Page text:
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Insurers Have Edge in Georgia COVID-19 Coverage Fights


Attorneys defending insurers in COVID-19 business-interruption coverage disputes have felt comfortable litigating in Georgia, attributing their many victories to what they call a deep bench of federal judges who understand insurance law and a supportive Eleventh Circuit.


Lisa Campisi, a partner at Blank Rome LLP, said nearly all the Georgia decisions misread a Georgia appeals court's decision in Aflac Inc. v. Chubb & Sons Inc. to reach the conclusion that COVID-19 cannot physically impact a property. The case ruled that a computer coding flaw, Y2K, did not cause physical damage and that there needs to be a change in a property to make it unsatisfactory for future use.

But the coronavirus has caused that exact physical impact required in the appellate ruling, she said.

Coronavirus particles damage and alter the airspace of a property, but the issue was never addressed in front of the Eleventh Circuit, said Linda Kornfeld, vice chair of the insurance recovery group at Blank Rome. Kornfeld said her team has advanced the argument and their scientific experts are testifying that the virus "causes the airspace of the building to become unsatisfactory and repairs are necessary" in other federal courts.

"It's really the same thing as if your building was filled with carbon monoxide," she said. "COVID is just like carbon monoxide: It's odorless, tasteless and dangerous. But you can't see and touch it."

Whether the virus can simply be wiped off a property surface is "not something that a court can or should delve into at the motion to dismiss stage," Campisi said.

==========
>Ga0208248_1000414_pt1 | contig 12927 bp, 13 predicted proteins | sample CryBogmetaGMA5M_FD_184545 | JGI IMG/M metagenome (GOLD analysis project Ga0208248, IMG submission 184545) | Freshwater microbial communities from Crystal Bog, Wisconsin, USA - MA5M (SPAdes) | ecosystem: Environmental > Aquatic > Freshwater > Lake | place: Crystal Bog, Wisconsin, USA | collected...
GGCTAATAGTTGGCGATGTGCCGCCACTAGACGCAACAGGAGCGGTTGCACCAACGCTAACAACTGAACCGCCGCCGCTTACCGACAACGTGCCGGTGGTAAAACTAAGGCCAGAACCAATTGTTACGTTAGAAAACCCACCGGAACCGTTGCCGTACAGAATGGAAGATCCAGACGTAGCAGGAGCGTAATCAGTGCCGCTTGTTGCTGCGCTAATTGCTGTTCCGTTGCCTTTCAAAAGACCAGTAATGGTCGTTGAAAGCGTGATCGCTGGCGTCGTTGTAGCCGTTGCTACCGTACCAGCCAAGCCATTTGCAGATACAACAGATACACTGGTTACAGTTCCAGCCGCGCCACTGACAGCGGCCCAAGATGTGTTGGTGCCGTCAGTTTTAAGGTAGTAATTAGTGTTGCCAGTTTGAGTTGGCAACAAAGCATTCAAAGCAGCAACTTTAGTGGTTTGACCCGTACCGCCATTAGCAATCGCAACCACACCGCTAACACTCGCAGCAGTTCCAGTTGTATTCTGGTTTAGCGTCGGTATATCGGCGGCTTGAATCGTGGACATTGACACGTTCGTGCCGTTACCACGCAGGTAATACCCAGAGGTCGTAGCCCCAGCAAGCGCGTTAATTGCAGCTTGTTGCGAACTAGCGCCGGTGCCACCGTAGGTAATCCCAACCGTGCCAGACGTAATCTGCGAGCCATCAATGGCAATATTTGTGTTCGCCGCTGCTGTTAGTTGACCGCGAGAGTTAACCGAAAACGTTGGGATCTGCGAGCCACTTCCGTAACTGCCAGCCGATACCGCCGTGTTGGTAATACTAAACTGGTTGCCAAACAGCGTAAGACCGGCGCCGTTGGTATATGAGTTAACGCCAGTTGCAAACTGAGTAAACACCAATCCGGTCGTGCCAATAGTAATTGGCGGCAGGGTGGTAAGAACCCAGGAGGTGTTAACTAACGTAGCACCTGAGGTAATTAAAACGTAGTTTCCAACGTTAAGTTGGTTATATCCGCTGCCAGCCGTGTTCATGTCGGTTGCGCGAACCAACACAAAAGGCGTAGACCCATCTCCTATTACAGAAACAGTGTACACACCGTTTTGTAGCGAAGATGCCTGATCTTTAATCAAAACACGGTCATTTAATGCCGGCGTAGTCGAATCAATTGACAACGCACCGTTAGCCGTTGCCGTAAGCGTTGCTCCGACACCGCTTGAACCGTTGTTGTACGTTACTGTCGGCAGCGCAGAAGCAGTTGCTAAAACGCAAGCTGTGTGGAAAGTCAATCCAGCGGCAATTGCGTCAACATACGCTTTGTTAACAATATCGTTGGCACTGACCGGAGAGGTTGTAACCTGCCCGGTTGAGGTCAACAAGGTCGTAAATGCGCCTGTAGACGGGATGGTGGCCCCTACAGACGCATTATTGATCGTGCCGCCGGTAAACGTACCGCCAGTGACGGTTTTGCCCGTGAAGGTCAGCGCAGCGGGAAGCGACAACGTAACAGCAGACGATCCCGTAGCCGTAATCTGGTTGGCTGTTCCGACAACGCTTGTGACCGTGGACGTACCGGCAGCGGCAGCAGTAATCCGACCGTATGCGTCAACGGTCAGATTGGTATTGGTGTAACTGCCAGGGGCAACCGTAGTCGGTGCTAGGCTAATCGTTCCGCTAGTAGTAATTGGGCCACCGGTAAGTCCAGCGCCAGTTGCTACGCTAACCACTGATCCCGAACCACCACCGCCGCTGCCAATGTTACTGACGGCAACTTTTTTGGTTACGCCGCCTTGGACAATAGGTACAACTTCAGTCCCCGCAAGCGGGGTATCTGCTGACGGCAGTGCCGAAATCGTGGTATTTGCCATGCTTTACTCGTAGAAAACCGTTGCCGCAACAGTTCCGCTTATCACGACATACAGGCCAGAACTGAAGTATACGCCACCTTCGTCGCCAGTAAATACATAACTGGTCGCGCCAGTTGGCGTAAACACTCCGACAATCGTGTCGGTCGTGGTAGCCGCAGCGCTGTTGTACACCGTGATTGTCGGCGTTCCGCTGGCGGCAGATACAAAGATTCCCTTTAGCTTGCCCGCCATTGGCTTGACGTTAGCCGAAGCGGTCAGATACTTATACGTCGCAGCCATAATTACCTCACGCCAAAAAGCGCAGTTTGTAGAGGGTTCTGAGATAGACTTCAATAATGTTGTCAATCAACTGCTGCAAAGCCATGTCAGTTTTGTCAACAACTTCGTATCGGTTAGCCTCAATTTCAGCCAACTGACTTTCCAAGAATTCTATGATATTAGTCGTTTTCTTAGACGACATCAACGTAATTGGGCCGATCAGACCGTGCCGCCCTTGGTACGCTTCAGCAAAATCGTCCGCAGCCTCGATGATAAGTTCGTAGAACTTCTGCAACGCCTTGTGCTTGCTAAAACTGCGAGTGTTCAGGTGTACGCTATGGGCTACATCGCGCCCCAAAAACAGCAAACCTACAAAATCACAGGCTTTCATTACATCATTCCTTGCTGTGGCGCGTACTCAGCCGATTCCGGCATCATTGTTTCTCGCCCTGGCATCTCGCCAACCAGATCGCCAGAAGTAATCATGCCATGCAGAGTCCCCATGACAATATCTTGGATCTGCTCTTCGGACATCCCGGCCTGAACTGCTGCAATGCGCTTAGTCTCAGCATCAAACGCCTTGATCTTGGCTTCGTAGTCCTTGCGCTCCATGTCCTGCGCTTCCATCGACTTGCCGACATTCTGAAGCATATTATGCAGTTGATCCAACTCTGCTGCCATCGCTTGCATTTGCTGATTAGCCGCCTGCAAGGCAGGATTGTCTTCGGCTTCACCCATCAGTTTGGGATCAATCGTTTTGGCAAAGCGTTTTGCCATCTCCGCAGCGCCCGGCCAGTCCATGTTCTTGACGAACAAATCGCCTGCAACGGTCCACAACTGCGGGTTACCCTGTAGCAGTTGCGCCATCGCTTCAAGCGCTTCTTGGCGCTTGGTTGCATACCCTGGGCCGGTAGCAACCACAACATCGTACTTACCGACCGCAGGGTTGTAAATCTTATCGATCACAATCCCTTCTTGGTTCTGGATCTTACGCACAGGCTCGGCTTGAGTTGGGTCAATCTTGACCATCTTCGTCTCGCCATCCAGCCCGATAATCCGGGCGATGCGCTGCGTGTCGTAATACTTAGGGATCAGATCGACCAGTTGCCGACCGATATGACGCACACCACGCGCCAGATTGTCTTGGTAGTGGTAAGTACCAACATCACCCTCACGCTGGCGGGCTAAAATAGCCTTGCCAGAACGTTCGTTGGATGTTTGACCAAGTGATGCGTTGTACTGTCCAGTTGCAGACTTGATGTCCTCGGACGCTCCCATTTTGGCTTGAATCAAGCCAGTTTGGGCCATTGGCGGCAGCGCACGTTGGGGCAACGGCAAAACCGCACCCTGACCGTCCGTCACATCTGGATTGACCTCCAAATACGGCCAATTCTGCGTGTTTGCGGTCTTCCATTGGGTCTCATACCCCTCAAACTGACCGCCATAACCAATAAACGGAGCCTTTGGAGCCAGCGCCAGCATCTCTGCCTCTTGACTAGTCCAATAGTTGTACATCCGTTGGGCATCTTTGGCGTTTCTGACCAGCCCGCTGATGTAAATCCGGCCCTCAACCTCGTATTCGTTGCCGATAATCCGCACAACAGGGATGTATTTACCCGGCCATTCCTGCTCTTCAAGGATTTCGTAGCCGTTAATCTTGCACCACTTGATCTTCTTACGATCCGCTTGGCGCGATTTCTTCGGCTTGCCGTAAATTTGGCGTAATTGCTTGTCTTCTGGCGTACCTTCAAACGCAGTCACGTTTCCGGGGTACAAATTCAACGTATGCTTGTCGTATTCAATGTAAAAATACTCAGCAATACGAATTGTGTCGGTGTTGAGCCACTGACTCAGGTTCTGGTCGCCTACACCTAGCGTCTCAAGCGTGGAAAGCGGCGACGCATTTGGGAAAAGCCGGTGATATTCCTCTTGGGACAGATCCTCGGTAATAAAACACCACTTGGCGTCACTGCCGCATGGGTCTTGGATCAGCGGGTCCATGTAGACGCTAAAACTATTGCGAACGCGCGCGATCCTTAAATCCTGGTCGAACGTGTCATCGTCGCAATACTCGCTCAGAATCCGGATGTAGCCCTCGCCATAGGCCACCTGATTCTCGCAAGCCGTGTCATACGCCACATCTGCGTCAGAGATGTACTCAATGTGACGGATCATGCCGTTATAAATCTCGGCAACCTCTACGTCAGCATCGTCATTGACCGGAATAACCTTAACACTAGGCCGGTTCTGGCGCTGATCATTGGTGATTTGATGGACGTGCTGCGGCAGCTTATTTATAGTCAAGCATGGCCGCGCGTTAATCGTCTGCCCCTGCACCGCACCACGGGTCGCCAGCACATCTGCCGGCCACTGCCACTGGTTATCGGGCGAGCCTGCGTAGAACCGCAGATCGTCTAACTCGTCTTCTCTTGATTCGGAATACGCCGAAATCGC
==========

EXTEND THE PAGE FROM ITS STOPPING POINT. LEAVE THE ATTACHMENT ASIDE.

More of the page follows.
The federal judges don't know that coronavirus particles do not damage properties or fully understand the dangers of the virus because the judges are not scientists, Kornfeld said. But they never gave policyholders the opportunity to move to discovery as the traditional court process would allow, she said.

"The fact that most of these cases are getting resolved on motion to dismiss is very, very unique," Kornfeld said. "It's unfortunate because at the pleading stage, you shouldn't have to prove anything. But what you put in a complaint in a COVID case has morphed into something that you would normally put into a summary judgment motion."


Only 40% of the 1,285 pandemic insurance suits filed in federal courts have been decided so far, according to Law360's COVID-19 case tracker. Policyholder lawyers have remained relatively unfazed by the growing list of pro-insurer decisions at the federal appellate level.

"We are in it for the long game," said Campisi and Kornfeld of Blank Rome. The attorneys have reached out to state insurance regulators to try to find what they call insurers' inconsistent coverage positions, seeking documents detailing what insurers said to regulators when they first drafted the policies.

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“Insurers Have Edge in Georgia COVID-19 Coverage Fights,” by Daphne Zhang was published in Law360 on November 19, 2021.